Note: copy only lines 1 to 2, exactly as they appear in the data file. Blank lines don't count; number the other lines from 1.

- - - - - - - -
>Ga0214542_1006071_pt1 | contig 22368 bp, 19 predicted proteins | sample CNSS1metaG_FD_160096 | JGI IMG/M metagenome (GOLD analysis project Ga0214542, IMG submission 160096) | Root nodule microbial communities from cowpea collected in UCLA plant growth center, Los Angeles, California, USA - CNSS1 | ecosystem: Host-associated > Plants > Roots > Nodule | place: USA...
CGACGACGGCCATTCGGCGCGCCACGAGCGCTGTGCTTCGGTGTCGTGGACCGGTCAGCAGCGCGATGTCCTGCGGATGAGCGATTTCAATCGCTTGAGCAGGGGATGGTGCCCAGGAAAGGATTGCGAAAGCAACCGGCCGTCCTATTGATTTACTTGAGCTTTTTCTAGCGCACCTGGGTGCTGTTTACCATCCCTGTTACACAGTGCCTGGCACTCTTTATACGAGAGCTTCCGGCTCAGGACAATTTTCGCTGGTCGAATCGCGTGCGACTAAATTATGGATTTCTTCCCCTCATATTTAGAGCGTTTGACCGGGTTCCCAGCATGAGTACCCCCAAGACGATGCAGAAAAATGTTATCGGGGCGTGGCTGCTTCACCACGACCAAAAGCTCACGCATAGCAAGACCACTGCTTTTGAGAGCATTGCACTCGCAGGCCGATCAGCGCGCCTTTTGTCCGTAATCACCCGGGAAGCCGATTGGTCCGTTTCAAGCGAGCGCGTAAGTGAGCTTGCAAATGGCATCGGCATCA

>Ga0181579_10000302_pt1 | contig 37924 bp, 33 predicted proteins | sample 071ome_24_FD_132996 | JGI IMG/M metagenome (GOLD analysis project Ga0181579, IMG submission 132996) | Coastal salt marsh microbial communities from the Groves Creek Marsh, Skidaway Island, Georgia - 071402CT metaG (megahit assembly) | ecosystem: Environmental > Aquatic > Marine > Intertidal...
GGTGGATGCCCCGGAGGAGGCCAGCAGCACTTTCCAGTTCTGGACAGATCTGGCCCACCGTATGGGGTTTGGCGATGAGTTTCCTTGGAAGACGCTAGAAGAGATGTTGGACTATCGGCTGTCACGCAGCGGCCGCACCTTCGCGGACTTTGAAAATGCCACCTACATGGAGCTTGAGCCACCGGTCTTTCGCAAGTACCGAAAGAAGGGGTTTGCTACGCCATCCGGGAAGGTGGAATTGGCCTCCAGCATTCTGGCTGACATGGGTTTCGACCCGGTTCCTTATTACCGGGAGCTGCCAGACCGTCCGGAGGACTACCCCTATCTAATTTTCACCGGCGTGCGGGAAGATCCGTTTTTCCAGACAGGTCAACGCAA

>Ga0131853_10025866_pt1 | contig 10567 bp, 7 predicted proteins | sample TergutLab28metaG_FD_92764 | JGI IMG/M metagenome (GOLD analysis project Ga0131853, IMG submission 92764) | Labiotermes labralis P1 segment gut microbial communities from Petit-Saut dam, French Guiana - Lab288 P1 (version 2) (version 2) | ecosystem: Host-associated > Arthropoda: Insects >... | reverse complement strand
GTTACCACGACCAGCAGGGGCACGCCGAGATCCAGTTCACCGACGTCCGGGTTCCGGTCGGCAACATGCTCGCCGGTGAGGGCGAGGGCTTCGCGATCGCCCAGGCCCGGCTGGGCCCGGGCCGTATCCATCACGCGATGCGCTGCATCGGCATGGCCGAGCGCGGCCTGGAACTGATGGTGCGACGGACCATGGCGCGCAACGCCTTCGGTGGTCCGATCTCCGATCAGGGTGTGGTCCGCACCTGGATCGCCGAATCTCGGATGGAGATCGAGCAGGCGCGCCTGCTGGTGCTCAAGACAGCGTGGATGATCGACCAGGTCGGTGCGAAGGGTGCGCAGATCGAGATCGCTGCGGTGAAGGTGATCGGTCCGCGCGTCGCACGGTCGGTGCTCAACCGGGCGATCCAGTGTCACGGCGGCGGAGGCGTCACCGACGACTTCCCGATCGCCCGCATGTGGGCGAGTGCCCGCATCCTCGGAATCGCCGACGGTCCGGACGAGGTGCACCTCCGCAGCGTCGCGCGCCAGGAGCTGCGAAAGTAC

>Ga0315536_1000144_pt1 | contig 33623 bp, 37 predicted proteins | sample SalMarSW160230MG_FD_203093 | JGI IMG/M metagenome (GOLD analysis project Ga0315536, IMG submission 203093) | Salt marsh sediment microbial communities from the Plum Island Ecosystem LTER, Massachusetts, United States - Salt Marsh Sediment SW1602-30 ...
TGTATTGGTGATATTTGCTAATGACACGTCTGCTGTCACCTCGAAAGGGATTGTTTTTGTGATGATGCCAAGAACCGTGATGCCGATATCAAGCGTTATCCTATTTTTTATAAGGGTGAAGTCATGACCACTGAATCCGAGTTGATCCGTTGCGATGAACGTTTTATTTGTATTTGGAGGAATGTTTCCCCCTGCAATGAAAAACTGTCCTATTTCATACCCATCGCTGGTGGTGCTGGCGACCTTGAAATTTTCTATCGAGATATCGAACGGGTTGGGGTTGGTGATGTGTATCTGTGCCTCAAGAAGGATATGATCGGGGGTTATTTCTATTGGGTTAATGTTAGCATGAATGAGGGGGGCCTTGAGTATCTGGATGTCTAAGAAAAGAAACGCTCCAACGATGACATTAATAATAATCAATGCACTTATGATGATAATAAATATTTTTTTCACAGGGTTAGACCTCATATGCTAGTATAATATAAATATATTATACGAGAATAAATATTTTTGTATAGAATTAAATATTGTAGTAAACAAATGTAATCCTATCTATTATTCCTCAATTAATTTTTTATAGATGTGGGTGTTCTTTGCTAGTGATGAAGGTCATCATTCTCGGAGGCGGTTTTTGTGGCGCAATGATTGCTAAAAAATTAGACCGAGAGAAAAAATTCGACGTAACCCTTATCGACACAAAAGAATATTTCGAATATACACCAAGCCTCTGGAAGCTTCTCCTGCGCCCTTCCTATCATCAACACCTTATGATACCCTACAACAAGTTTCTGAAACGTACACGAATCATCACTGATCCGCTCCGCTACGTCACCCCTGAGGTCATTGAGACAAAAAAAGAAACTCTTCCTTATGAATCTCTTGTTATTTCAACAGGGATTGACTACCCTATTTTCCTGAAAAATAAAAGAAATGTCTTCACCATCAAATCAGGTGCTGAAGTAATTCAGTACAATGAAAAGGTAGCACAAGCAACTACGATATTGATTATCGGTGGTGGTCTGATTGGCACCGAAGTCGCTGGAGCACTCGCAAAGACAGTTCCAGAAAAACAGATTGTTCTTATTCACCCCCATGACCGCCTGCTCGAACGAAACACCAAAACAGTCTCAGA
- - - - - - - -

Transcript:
>Ga0214542_1006071_pt1 | contig 22368 bp, 19 predicted proteins | sample CNSS1metaG_FD_160096 | JGI IMG/M metagenome (GOLD analysis project Ga0214542, IMG submission 160096) | Root nodule microbial communities from cowpea collected in UCLA plant growth center, Los Angeles, California, USA - CNSS1 | ecosystem: Host-associated > Plants > Roots > Nodule | place: USA...
CGACGACGGCCATTCGGCGCGCCACGAGCGCTGTGCTTCGGTGTCGTGGACCGGTCAGCAGCGCGATGTCCTGCGGATGAGCGATTTCAATCGCTTGAGCAGGGGATGGTGCCCAGGAAAGGATTGCGAAAGCAACCGGCCGTCCTATTGATTTACTTGAGCTTTTTCTAGCGCACCTGGGTGCTGTTTACCATCCCTGTTACACAGTGCCTGGCACTCTTTATACGAGAGCTTCCGGCTCAGGACAATTTTCGCTGGTCGAATCGCGTGCGACTAAATTATGGATTTCTTCCCCTCATATTTAGAGCGTTTGACCGGGTTCCCAGCATGAGTACCCCCAAGACGATGCAGAAAAATGTTATCGGGGCGTGGCTGCTTCACCACGACCAAAAGCTCACGCATAGCAAGACCACTGCTTTTGAGAGCATTGCACTCGCAGGCCGATCAGCGCGCCTTTTGTCCGTAATCACCCGGGAAGCCGATTGGTCCGTTTCAAGCGAGCGCGTAAGTGAGCTTGCAAATGGCATCGGCATCA